The 6Ps and 6Rs tools

Tools to help authorities and public officers identify and manage conflicts of interest

The 6Ps tool for identifying conflicts of interest

While there is no one right way to identify every situation, the 6Ps tool is a good starting point to consider if a conflict of interest exists. 

6 PsQuestions to ask
Public duty versus personal interest
  • Do I have a personal interest that may conflict or be seen to conflict with my public duty – roles and responsibilities – in this situation?
  • What does my public duty require (for example, legislation, code of ethics, authority code of conduct and policies)?

  • Could there be benefits for me or someone important to me now or in the future that could cast doubt on my impartiality?
  • How will my involvement in the decision/action be viewed by others if they knew about my public duties and my interests?
  • Would a neutral/reasonable person think these personal interests could conflict with my public duties?
  • How damaging could perceptions be to me or my authority?
  • Does my involvement in the decision appear fair and reasonable in all the circumstances?
Presence of mind
  • If I ignore a conflict of interest, what are the consequences for me, others, my colleagues, the public and my authority?
  • Would my involvement withstand public scrutiny?
  • Who should I be discussing this with?
  • Have I made any promises or commitments in relation to the matter? 


The 6Rs tool for managing conflicts of interest

The table below has management strategies to consider. These are a guide only and do not replace any legislative requirements for how conflicts of interest are to be disclosed and managed. Often a combination of strategies is needed. 

6 RsDescription
  • Record the disclosure of a conflict of interest in a register or some other manner.
  • Exercise caution in determining whether this is a suitable management strategy or just the first step and other management strategies are required.
  • Where significant risks are posed by a conflict of interest, recording/registering is the minimum requirement and is accompanied by another management strategy.
  • Restrict an officer’s involvement in the matter to separate them from parts of the activity/issue that give rise to the conflict. 
  • This may mean refraining from being part of the debate, abstaining from voting on decisions, and/or limiting access to information relating to the conflict of interest.
  • This strategy is useful for situations that occur infrequently and where it is possible to separate parts of the activity involved.
  • Recruit an independent third party to oversee part or all of the process or review the decision making process.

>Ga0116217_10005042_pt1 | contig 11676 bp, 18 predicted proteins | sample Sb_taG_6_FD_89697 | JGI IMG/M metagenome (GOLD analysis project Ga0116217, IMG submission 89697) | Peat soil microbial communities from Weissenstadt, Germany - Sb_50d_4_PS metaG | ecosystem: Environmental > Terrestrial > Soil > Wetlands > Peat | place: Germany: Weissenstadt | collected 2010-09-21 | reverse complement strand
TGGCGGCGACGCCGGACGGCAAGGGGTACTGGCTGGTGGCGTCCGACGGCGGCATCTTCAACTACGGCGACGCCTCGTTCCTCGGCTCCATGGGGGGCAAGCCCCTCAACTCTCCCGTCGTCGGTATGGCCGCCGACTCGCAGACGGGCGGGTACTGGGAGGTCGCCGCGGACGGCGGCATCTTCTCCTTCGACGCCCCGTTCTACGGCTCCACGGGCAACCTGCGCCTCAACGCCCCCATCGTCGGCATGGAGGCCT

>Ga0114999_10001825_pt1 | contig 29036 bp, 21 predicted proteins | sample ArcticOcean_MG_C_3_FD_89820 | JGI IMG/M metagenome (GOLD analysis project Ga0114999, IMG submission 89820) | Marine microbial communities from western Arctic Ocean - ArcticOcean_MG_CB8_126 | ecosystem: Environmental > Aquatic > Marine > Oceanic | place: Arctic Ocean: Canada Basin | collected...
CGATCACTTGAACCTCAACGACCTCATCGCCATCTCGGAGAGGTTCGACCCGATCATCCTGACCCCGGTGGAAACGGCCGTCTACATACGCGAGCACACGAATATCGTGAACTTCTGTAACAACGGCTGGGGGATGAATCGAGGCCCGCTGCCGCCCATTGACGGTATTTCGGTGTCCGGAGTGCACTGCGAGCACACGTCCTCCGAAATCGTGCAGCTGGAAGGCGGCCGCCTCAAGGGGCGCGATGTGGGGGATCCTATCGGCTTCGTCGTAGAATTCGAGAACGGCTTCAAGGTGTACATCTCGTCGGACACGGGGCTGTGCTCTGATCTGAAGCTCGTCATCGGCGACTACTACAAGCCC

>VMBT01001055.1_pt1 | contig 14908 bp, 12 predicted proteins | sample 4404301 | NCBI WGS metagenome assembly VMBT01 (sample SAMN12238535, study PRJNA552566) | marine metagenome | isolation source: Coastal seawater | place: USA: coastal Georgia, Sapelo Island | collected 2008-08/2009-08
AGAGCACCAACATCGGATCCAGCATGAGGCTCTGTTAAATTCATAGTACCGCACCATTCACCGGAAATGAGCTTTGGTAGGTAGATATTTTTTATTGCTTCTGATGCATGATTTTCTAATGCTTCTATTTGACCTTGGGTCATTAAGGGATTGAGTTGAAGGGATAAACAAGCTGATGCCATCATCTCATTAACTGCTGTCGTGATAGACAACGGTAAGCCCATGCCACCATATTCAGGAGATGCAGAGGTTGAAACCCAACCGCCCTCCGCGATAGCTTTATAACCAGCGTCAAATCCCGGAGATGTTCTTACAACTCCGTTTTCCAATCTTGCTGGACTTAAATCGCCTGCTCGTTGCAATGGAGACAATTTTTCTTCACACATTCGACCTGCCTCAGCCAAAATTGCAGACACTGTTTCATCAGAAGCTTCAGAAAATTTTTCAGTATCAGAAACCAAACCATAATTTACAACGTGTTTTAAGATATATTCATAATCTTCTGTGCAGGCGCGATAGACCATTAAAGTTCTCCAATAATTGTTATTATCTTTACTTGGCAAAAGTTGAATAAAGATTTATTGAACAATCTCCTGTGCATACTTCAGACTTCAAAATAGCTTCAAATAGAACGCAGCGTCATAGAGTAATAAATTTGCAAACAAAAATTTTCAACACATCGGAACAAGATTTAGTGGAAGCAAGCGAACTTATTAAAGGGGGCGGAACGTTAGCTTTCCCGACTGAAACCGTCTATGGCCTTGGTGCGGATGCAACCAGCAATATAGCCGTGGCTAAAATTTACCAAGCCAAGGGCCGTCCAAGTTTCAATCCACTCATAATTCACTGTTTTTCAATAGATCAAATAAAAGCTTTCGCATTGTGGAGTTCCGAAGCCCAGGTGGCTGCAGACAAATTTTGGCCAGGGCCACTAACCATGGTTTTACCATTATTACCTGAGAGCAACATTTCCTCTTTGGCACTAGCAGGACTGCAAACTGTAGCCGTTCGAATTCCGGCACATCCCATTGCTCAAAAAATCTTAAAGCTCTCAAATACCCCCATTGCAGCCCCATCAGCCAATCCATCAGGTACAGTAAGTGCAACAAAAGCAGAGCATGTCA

• This strategy is useful when it is not possible to restrict an officer’s involvement as they are the only one available or only one with the required skills or knowledge, or the conflict is perceived rather than actual but the impact could be significant.
  • The third party can fill in for the person or assist with the process and attest that it was above board and impartial. Getting the right third party is important as their credibility is what provides assurance to the public.
  • This strategy is not realistic where the conflict is ongoing.
  • Remove involvement in the matter altogether. This could be the best option when ad hoc or recruitment strategies are not feasible or appropriate.
  • This may be difficult to apply where a conflict is ongoing and impacts substantial parts of the role, as it can result in an officer not being able to carry out their role.
  • Relinquish personal interests that are creating the conflict. 
  • This strategy ensures there is no conflict with an officer’s public duty. Examples include relinquishing shares or membership of a club/association. 
  • No one can or should be forced to give up a personal interest. It is up to the officer to decide whether their work commitments outweigh the attachment to the personal interest and to work with the authority to apply the appropriate management strategy.
  • Resigning may be the only strategy if the conflict of interest cannot be managed in any other way, particularly where conflicting personal interests cannot be relinquished and the conflict is ongoing. 

Adapted from Managing Conflicts of Interest in the Public Sector: Guidelines and Toolkit,

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